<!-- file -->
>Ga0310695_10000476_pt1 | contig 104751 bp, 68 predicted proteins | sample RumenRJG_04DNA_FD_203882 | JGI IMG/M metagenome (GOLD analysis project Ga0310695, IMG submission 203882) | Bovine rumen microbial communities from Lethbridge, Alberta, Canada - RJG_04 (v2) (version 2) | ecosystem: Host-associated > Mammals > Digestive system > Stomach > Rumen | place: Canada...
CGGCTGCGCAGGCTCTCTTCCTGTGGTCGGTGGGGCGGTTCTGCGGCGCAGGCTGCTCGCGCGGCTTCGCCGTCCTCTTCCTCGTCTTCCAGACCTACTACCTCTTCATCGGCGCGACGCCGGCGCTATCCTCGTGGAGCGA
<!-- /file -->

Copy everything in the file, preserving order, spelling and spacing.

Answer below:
>Ga0310695_10000476_pt1 | contig 104751 bp, 68 predicted proteins | sample RumenRJG_04DNA_FD_203882 | JGI IMG/M metagenome (GOLD analysis project Ga0310695, IMG submission 203882) | Bovine rumen microbial communities from Lethbridge, Alberta, Canada - RJG_04 (v2) (version 2) | ecosystem: Host-associated > Mammals > Digestive system > Stomach > Rumen | place: Canada...
CGGCTGCGCAGGCTCTCTTCCTGTGGTCGGTGGGGCGGTTCTGCGGCGCAGGCTGCTCGCGCGGCTTCGCCGTCCTCTTCCTCGTCTTCCAGACCTACTACCTCTTCATCGGCGCGACGCCGGCGCTATCCTCGTGGAGCGA